First cut up a red or orange pepper. (They are THE sweetest!) Arrange on a dish and leave on the counter. As the hungry children come by they nibble! Then Get out a second cutting board and knife and have them start chopping vegetables with you.

How young do you start them with this kind of work? As SOON as they are interested in dragging a chair over to the counter and standing on it begging to help. It does increase the time it takes to make the soup but this is an investment you will want to make. Because now when we are cutting and chopping we are also talking. It is a way of creating time and space for sharing what's on their minds and what's on your mind. It works well if you don't have an agenda...if the door to conversation is just open. Maybe you are just going to listen for a while. Maybe you are going to ask them open ended questions. Maybe you'll sing: "This is the way we chop the tomatoes..."

(Claire was watching some children here at the house and they helped us cut and chop a huge mound of peppers for salsa and for freezing last year. We all had great conversation. This year they came over ASKING "Do you have any vegetables we can chop?)

What happens when they grow up and everyone is so busy running from here to there that no two people are in the kitchen at same time? Well, yesterday I came home and the Moussaka was already made. And it was SO delicious. Who chopped for that? Not me! Thanks Claire.

Leek Soup
Clean and chop 2 leeks
Melt 1/4 cup of butter in a skillet
Saute the leeks until tender
Heat up 2 quarts of chicken broth
Peel and chop 5 potatoes
Chop 4 carrots
Simmer everything in the chicken broth until cooked (about 45 minutes)
Add 1/2 Cup of half and half
Grate in about 1/2 tsp. of fresh nutmeg
Shake in about 2 shakes of cayenne pepper
Salt and pepper to taste.

Saturday, September 15, 2007

ARTS in the Holland Area

If you are reading this blog and you are from the Holland area I strongly encourage you to sign up for the Hope College email newsletter/arts calendar. Email Derek Emerson:
Tell him I sent you! Every week I get a great list of abundant art happenings for the area. For instance this weekend was
Philadelphia's Koresh Dance Company, renowned for their powerful stage presence and high-energy style. This is the first in Hope College's series called the Great Performance Series. And the deal is the family ticket price! Go ahead and email to have the info sent to you. I so appreciate these reminder emails!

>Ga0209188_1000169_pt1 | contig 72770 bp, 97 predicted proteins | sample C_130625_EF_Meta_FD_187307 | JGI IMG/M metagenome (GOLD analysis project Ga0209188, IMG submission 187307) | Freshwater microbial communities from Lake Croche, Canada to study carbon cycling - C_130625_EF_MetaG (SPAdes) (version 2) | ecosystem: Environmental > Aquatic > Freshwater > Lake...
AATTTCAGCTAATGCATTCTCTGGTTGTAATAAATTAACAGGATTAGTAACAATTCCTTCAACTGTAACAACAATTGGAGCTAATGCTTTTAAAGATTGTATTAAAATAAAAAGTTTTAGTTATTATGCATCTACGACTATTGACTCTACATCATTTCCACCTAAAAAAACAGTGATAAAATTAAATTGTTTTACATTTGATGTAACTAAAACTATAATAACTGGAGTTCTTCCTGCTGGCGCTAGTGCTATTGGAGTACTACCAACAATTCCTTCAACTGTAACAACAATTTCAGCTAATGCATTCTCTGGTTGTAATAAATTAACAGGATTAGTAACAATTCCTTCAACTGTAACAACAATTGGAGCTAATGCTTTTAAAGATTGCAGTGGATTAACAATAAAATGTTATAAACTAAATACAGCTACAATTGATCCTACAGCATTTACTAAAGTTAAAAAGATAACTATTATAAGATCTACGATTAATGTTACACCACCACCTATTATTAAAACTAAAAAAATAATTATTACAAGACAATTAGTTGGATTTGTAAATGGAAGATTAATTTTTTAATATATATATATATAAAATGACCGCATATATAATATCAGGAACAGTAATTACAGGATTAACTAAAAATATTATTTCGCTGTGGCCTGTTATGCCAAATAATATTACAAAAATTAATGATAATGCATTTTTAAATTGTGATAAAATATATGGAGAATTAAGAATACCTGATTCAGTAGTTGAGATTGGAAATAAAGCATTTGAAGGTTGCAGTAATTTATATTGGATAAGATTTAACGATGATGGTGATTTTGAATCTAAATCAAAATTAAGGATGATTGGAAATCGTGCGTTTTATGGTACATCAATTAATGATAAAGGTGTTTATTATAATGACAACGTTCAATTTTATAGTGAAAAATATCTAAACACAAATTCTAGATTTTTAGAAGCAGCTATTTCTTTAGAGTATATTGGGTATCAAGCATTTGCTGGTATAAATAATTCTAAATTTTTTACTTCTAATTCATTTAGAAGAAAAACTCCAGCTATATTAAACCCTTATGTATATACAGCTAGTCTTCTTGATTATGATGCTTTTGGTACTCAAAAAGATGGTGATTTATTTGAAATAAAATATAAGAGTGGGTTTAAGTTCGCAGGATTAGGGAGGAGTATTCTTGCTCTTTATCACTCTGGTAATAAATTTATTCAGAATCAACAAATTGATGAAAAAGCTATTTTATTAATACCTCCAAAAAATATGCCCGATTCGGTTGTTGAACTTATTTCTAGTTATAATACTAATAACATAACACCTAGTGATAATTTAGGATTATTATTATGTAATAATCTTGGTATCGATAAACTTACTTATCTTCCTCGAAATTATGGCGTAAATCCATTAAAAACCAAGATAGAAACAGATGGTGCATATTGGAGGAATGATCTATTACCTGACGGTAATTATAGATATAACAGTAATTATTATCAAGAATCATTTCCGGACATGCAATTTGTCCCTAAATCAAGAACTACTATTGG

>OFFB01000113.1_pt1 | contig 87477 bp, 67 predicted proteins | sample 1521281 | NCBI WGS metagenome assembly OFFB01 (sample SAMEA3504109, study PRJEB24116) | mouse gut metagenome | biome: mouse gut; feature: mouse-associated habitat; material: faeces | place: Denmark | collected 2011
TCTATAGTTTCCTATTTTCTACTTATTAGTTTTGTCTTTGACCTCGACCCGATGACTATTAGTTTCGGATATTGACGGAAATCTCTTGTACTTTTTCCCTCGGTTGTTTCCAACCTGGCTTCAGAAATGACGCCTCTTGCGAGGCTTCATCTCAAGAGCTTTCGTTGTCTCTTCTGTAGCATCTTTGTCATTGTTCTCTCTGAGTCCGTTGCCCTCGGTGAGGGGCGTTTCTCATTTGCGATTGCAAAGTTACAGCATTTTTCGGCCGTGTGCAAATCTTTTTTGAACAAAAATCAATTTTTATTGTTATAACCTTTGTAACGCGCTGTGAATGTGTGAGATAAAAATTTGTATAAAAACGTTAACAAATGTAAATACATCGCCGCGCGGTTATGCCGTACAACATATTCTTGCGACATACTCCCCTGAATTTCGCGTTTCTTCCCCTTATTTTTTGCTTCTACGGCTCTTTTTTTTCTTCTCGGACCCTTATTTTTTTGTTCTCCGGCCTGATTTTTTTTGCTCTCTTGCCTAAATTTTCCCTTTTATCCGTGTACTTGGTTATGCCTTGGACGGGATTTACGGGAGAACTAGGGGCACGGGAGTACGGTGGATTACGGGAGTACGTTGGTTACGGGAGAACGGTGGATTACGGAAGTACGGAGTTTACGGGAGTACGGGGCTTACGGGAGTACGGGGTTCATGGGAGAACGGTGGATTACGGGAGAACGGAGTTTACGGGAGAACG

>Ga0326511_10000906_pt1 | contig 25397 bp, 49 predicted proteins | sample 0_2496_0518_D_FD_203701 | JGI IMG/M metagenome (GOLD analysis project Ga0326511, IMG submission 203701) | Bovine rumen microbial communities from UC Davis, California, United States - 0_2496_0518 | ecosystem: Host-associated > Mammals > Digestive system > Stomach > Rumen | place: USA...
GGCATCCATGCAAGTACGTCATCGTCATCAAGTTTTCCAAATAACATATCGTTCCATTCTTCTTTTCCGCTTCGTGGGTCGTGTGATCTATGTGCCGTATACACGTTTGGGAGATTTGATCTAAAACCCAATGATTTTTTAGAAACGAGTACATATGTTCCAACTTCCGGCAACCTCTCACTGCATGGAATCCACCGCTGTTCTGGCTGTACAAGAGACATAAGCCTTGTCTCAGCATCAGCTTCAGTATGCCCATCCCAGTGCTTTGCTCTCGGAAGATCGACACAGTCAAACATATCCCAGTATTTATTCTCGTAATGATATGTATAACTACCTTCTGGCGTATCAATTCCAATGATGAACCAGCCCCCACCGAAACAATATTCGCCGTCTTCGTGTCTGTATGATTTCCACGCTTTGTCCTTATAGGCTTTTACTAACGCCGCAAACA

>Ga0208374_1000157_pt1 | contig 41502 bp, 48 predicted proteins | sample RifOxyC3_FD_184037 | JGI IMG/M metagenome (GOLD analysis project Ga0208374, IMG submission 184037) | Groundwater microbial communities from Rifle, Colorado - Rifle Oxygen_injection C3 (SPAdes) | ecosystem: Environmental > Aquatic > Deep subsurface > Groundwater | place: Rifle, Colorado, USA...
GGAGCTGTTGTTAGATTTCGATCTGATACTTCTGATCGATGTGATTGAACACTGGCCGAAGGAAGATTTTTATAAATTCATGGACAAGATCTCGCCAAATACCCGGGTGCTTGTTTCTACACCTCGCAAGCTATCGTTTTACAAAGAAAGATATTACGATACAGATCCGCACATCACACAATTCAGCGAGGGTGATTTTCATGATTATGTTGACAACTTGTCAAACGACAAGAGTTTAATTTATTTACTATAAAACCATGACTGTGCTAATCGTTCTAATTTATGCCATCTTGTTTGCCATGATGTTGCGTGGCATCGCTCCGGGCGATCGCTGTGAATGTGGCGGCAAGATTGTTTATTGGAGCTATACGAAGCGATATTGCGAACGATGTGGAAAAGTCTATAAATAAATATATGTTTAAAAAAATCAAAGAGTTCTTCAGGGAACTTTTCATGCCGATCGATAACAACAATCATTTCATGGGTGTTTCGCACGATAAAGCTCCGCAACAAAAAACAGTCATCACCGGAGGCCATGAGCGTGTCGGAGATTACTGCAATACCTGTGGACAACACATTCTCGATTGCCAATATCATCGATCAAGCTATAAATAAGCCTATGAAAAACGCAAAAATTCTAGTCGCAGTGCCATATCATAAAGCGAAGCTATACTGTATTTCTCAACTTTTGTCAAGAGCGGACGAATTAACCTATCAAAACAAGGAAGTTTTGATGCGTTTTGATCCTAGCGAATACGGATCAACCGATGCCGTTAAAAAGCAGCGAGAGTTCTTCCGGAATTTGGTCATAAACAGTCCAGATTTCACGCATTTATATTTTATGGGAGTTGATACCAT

And by the way, the Vienna Boys Choir is coming too. Have you ever heard angel voices? Don't let this one pass you by.

Friday, September 14, 2007

Do you LIVE in your living room?

Once when Claire was about 2 she discovered the scissors. Luckily the newspaper was nearby...actually right in the heavily used walkway going into the living room. She worked for almost 2 hours singing and cutting the paper into tiny pieces. (How long is a child's attention span?) (How happy was I for two hours to do things on my agenda?) She was getting very accomplished with those scissors and I was so proud of her new skills!

She was an absolute gray mess!!!! And the living room, already quite lived in, was a disaster. As my friend, Jody would say: "Signs of a struggle!"

Well actually, signs of LIFE. And for that I am grateful.
Today Claire who is 17 is very dexterous, making many things with her hands from her beautiful lampwork glass bead earrings to beautiful violin music.

In Kindermusik Our Time we begin working with our hands and fingers while we singing "If You're Happy and You Know It". Time for children to explore their little hands and the many things we can do with them! They look so intently at their hands and you can almost see them thinking: "So THESE are thumbs!"

So when you find life in your living room remember this:

A House Becomes a Home When You Can Write "I love You" On the Furniture

Life is short. Enjoy it! Dust if you must, but wouldn't it be better to paint a picture or write a letter, bake a cake or plant a seed, ponder the difference between want and need?

Dust if you must, but there's not much time, with rivers to swim and mountains to climb, music to hear and books to read, friends to cherish and life to lead.

Dust if you must, but the world's out there with the sun in your eyes, the wind in your hair, a flutter of snow, a shower of rain. This day will not come around again.

Dust if you must, but bear in mind, old age will come and it's not kind. And when you go- and go you must- you, yourself will make more dust!

It's not what you gather, but what you scatter that tells what kind of life you have lived.
author unknown
Peace, Yvette

Sunday, September 9, 2007

Caught You Blinking!

Didn’t I tell you!? Don’t blink! They will be grown up before you know it. Parenting takes us into an amazing dimension of time. With an infant 10 minutes is an eternity.... and 6 months is a blink of the eye! Now my first born (my first Kindermusik graduate!) I’ve sent off for his second year in college! And my second is in the midst of the college search asking "How far can I go?" I was sure my children would never get to the teenage years (much less get through them!) and that this letting go time would never, never come to pass. I was determined not to blink! Now I blink for the tears! Tears of sadness and tears of proud joy.